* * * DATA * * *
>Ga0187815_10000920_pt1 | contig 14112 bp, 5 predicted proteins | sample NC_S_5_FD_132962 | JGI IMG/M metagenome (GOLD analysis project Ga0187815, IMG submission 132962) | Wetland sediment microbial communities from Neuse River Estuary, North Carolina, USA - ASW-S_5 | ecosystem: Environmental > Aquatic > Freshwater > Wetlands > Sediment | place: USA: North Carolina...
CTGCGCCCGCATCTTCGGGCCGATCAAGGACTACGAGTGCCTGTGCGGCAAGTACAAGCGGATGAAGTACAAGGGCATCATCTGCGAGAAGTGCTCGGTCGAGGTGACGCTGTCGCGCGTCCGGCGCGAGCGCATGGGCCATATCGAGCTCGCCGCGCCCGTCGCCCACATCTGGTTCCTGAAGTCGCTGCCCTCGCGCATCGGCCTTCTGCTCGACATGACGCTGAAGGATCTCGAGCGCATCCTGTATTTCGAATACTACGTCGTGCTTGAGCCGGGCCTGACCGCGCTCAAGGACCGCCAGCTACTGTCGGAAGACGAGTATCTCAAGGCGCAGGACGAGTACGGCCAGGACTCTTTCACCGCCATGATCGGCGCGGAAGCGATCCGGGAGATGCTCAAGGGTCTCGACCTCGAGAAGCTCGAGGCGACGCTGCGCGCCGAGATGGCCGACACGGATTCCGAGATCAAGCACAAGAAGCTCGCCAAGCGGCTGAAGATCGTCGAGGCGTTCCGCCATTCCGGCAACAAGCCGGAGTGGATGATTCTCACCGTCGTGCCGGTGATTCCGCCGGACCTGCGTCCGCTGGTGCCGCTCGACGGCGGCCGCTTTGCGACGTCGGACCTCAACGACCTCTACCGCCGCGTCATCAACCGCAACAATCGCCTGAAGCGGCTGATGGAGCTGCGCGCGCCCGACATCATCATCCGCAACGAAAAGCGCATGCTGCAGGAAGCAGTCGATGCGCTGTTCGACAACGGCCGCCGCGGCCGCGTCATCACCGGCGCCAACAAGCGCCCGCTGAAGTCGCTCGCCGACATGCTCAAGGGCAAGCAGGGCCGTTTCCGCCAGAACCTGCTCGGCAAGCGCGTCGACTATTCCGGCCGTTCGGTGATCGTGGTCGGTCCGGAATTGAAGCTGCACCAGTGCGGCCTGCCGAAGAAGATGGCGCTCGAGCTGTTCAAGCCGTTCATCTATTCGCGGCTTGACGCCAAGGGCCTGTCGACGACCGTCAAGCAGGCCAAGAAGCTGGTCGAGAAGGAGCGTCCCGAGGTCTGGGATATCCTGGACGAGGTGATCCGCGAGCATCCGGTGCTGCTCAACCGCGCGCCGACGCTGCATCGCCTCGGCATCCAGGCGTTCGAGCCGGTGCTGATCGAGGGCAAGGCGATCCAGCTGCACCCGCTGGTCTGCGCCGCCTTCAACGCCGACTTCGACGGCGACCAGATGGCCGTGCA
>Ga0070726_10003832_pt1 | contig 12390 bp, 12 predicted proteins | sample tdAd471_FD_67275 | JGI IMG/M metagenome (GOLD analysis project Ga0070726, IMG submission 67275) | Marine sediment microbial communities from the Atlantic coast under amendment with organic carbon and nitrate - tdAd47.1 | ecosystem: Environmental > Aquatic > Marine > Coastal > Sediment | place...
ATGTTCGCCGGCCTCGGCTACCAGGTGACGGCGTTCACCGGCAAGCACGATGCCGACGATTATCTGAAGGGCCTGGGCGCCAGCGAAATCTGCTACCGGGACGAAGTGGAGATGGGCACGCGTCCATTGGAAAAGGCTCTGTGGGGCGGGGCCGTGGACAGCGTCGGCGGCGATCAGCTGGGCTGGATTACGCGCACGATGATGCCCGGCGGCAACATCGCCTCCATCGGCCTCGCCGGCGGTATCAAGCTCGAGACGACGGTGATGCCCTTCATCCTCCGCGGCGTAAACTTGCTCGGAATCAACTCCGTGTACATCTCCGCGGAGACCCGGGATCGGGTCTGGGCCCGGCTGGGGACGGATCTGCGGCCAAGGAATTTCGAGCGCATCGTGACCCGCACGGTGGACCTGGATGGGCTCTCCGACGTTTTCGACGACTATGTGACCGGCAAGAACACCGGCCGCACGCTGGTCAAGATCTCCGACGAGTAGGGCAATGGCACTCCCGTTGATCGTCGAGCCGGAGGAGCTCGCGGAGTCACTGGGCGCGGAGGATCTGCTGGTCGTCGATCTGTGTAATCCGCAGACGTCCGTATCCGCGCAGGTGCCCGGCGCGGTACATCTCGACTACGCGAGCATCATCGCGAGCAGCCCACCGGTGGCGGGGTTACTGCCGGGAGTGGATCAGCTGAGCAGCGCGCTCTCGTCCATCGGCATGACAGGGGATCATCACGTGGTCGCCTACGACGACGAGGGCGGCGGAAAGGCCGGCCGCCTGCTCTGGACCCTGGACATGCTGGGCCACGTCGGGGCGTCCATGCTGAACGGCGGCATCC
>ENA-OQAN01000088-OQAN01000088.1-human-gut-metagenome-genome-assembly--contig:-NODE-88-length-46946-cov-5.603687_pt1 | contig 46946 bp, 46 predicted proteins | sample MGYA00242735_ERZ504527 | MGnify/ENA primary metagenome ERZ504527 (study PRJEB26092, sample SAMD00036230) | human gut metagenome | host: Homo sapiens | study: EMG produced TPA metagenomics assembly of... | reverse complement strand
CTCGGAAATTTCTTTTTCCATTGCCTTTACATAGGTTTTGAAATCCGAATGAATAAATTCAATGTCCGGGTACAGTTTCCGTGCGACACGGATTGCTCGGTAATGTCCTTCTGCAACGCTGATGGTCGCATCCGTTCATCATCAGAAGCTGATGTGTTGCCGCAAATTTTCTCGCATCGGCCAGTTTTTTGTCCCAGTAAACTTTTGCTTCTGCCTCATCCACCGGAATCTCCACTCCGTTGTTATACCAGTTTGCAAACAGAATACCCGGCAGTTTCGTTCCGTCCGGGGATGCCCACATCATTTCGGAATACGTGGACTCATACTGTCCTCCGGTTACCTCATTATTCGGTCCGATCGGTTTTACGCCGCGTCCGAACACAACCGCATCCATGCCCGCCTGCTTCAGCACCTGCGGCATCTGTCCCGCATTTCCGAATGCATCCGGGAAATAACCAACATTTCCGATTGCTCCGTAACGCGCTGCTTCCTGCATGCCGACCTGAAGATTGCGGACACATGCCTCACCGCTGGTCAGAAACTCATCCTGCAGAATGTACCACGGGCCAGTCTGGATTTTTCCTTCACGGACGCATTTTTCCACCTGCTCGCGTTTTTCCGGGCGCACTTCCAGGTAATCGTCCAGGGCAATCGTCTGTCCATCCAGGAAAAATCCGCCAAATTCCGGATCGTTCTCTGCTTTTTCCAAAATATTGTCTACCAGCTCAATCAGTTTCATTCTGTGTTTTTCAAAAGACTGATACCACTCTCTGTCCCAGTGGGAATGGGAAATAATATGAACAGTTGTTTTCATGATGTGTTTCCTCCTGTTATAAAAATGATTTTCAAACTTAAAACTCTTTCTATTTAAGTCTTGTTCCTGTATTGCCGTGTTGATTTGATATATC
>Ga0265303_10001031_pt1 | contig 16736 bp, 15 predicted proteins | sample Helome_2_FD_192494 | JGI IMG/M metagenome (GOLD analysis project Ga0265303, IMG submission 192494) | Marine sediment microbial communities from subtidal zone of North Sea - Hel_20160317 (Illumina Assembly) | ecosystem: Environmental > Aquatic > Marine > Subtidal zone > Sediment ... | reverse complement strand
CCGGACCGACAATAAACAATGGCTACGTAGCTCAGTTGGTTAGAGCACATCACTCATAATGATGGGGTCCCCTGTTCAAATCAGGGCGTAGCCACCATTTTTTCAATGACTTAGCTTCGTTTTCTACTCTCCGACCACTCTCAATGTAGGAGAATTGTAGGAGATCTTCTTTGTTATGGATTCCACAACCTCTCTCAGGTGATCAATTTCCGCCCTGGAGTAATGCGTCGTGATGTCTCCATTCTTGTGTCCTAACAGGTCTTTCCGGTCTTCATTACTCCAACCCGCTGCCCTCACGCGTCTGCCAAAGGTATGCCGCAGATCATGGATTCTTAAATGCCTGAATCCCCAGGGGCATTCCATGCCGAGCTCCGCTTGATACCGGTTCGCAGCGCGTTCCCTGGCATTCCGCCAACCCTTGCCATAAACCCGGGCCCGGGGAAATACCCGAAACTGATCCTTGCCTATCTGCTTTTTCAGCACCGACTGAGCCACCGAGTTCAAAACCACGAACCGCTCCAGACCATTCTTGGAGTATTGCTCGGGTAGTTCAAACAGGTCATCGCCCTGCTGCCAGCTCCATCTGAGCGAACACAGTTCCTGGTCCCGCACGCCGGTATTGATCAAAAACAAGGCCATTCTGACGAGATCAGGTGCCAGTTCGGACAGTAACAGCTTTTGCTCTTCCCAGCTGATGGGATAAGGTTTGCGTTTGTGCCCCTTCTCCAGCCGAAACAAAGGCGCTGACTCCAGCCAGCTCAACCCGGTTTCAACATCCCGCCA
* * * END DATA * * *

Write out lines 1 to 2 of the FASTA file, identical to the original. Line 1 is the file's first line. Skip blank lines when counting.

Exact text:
>Ga0187815_10000920_pt1 | contig 14112 bp, 5 predicted proteins | sample NC_S_5_FD_132962 | JGI IMG/M metagenome (GOLD analysis project Ga0187815, IMG submission 132962) | Wetland sediment microbial communities from Neuse River Estuary, North Carolina, USA - ASW-S_5 | ecosystem: Environmental > Aquatic > Freshwater > Wetlands > Sediment | place: USA: North Carolina...
CTGCGCCCGCATCTTCGGGCCGATCAAGGACTACGAGTGCCTGTGCGGCAAGTACAAGCGGATGAAGTACAAGGGCATCATCTGCGAGAAGTGCTCGGTCGAGGTGACGCTGTCGCGCGTCCGGCGCGAGCGCATGGGCCATATCGAGCTCGCCGCGCCCGTCGCCCACATCTGGTTCCTGAAGTCGCTGCCCTCGCGCATCGGCCTTCTGCTCGACATGACGCTGAAGGATCTCGAGCGCATCCTGTATTTCGAATACTACGTCGTGCTTGAGCCGGGCCTGACCGCGCTCAAGGACCGCCAGCTACTGTCGGAAGACGAGTATCTCAAGGCGCAGGACGAGTACGGCCAGGACTCTTTCACCGCCATGATCGGCGCGGAAGCGATCCGGGAGATGCTCAAGGGTCTCGACCTCGAGAAGCTCGAGGCGACGCTGCGCGCCGAGATGGCCGACACGGATTCCGAGATCAAGCACAAGAAGCTCGCCAAGCGGCTGAAGATCGTCGAGGCGTTCCGCCATTCCGGCAACAAGCCGGAGTGGATGATTCTCACCGTCGTGCCGGTGATTCCGCCGGACCTGCGTCCGCTGGTGCCGCTCGACGGCGGCCGCTTTGCGACGTCGGACCTCAACGACCTCTACCGCCGCGTCATCAACCGCAACAATCGCCTGAAGCGGCTGATGGAGCTGCGCGCGCCCGACATCATCATCCGCAACGAAAAGCGCATGCTGCAGGAAGCAGTCGATGCGCTGTTCGACAACGGCCGCCGCGGCCGCGTCATCACCGGCGCCAACAAGCGCCCGCTGAAGTCGCTCGCCGACATGCTCAAGGGCAAGCAGGGCCGTTTCCGCCAGAACCTGCTCGGCAAGCGCGTCGACTATTCCGGCCGTTCGGTGATCGTGGTCGGTCCGGAATTGAAGCTGCACCAGTGCGGCCTGCCGAAGAAGATGGCGCTCGAGCTGTTCAAGCCGTTCATCTATTCGCGGCTTGACGCCAAGGGCCTGTCGACGACCGTCAAGCAGGCCAAGAAGCTGGTCGAGAAGGAGCGTCCCGAGGTCTGGGATATCCTGGACGAGGTGATCCGCGAGCATCCGGTGCTGCTCAACCGCGCGCCGACGCTGCATCGCCTCGGCATCCAGGCGTTCGAGCCGGTGCTGATCGAGGGCAAGGCGATCCAGCTGCACCCGCTGGTCTGCGCCGCCTTCAACGCCGACTTCGACGGCGACCAGATGGCCGTGCA